The Air Smart Spirometer (Fig 1) is a small portable device that connects to the smartphone at the headphone jack. Its dimensions are 79 x 56 x 20 mm and it weighs 50g. It includes a lithium battery, designed to have a half-life of 2 years (or 1000 spirometries). It has a turbine mechanism (Flow Mir) to perform measurements inside the disposable single use nozzles. The approximate price of the device is 69 euros and each mouthpiece costs less than 1 euro. The device does not require calibration, but parameters of age, sex and height must be entered before spirometry is performed.

To perform spirometry, the user exhales air into the turbine. This air turns a motor, and the device registers the speed of the rotor, adapts it, and transfers the data to the smartphone application. We use two Iphone 5, to made the measurement with IOS 10.0.1 software version.

When the patient initiates exhalation, a chronometer is switched on and changes its color from red to green after 6 seconds of exhalation (Fig 1).

The portable device uses the reference values validated in the NHANES III study to calculate the percentages of FEV1 and FVC [9].

The device allows users to perform three maneuvers and it chooses the one that has obtained the best FEV1 and FVC, but it also allows users to perform individual maneuvers and visualize each curve independently. It has a flow meter which detects errors of acceptability and indicates them on the screen next to the definitive results.

Statistical analysis

The qualitative variables were expressed by their absolute value and their percentage, and the quantitative variables are expressed as means and standard deviations (represented as mean (standard deviation). We used the mean of the difference and its 95% CI to express the differences between the parameters studied. The comparison of the quantitative variables was carried out by applying the Student’s t test for paired samples, and a p-value equal or less than 0.05 was considered statistically significant. The kappa index was used to evaluate the concordance between the two devices for the detection of obstruction (FEV1/FVC ratio <70%) as a qualitative variable. The agreement and relation between the values of FEV1 and FVC in absolute value and the FEV1/ FVC ratio measured by both devices were analyzed by calculating the intraclass correlation coefficient (ICC) and the Pearson correlation coefficient (r) respectively, and were plotted using Bland and Altman graphics and correlation plots.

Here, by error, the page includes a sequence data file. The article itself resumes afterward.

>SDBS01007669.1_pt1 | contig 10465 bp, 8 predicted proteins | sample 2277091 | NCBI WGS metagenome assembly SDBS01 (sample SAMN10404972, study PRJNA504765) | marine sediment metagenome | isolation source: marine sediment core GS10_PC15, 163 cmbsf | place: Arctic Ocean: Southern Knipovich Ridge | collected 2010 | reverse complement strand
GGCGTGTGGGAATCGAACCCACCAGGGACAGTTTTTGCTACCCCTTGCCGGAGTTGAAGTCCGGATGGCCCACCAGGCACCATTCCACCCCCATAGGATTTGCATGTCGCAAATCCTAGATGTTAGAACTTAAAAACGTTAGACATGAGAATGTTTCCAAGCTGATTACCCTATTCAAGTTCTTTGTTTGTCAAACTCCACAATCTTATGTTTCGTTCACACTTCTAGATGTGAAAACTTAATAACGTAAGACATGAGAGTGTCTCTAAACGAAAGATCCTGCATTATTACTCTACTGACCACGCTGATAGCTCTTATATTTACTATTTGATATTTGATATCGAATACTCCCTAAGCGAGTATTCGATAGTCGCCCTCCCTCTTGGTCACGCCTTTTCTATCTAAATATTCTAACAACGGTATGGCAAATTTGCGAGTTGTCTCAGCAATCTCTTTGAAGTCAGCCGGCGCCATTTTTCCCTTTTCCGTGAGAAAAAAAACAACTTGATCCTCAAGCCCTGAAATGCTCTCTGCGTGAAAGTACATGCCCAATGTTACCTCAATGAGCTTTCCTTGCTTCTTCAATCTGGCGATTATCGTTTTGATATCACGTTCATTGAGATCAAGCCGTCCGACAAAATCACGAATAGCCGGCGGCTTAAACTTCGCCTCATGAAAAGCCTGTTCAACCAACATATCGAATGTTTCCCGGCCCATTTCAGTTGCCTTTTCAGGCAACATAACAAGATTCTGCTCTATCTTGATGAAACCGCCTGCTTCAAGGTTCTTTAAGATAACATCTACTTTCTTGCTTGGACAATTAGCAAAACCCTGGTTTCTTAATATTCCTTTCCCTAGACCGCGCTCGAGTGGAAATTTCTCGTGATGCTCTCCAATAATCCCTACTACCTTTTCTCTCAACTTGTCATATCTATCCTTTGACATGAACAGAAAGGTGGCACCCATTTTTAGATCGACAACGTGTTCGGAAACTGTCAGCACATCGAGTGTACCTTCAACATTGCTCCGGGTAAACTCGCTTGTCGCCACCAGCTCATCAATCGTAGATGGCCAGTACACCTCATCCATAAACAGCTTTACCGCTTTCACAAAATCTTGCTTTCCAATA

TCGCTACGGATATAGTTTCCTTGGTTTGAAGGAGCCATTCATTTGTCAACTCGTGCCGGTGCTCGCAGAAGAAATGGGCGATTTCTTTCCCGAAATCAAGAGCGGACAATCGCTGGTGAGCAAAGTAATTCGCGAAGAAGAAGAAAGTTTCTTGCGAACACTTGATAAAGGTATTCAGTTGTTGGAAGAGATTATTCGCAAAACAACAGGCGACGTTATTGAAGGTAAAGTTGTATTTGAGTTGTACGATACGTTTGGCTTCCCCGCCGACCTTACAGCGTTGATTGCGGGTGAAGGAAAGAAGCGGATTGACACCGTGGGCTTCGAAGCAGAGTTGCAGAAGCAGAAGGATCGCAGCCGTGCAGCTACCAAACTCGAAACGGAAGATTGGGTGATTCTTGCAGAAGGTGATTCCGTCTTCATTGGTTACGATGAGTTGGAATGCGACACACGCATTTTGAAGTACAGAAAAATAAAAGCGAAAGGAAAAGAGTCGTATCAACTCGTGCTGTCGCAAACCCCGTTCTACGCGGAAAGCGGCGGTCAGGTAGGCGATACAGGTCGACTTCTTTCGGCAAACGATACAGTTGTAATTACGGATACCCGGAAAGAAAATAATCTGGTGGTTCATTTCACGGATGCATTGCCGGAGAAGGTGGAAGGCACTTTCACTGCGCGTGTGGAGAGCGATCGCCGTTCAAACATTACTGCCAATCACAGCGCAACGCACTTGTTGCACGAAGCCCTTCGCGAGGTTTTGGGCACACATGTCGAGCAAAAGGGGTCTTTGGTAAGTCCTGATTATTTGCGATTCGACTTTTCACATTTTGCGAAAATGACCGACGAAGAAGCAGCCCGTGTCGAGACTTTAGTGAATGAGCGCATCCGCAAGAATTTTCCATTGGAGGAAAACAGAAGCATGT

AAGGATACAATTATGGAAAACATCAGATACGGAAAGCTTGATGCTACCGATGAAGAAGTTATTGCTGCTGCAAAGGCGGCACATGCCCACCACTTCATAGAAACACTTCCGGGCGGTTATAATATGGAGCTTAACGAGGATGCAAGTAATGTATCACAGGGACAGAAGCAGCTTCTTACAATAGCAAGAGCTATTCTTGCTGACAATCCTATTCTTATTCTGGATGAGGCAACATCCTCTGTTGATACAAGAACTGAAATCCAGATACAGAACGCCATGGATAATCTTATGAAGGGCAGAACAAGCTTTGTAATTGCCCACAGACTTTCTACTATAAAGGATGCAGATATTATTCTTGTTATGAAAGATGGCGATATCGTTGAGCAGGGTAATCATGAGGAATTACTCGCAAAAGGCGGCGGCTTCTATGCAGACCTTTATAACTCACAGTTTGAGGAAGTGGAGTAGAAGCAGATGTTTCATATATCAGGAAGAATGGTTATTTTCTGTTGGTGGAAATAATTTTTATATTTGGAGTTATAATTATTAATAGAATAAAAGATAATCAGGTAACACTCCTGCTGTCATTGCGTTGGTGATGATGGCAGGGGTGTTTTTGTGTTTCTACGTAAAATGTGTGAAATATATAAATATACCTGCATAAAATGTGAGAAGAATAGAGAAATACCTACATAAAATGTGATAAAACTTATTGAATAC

The validity and safety of the Air Smart Spirometer in the detection of obstruction were determined using the usual equations, and the sensitivity, specificity, positive predictive value (PPV), negative predictive value (NPV) and positive/negative likelihood ratios (LR +, LR-) were calculated.

The sample size was based on the experience of the group in validation of other devices, estimating that the Air Smart Spirometer could present a sensitivity of 90% and a specificity of 80% in the detection of obstruction, a prevalence of the same of 40%, and an alpha error of 5% [5,6]. To obtain an accuracy of 8%, the required sample would be 162 subjects. This study followed the STARD recommendations for the evaluation of diagnostic tests [10].


A total of 200 patients (100 patients from each participating center) were consecutively enrolled in the study from the pulmonary function laboratories of the Hospital Álvaro Cunqueiro (Vigo) and the Pontevedra Hospital Complex. Of these, 110 (55%) were males. The mean age was 57 (± 14) years.

Of these patients, 64 had a previous diagnosis of COPD (32%), 53 were diagnosed with asthma (26%), 25 with Intersticial lung disease (ILD) (12.5%), 35 with Obstructive Sleep Apnea (OSA) (17.5%), 13 with bronchiectasis (6.5%), and 10 (5.5%) had dyspnea on study without previous diagnosis. Obstruction was detected by conventional spirometry in 83 (41.5%) of the samples, and mean FEV1 was 2307 ml (79.4%).

The absolute and percentage values of the different parameters measured with the conventional spirometer and the Air Smart Spirometer are shown in Table 1. The mean of the differences and the 95% CI are also included. The values obtained with the Air Smart Spirometer were significantly lower for the absolute value of FEV1 (mean difference of 8.45 ml), the absolute value of FVC (mean difference of 77 ml), and for the value of FVC percentage predicted value. The value of FEV1 compared to its reference and the FEV1/FVC ratio were significantly higher.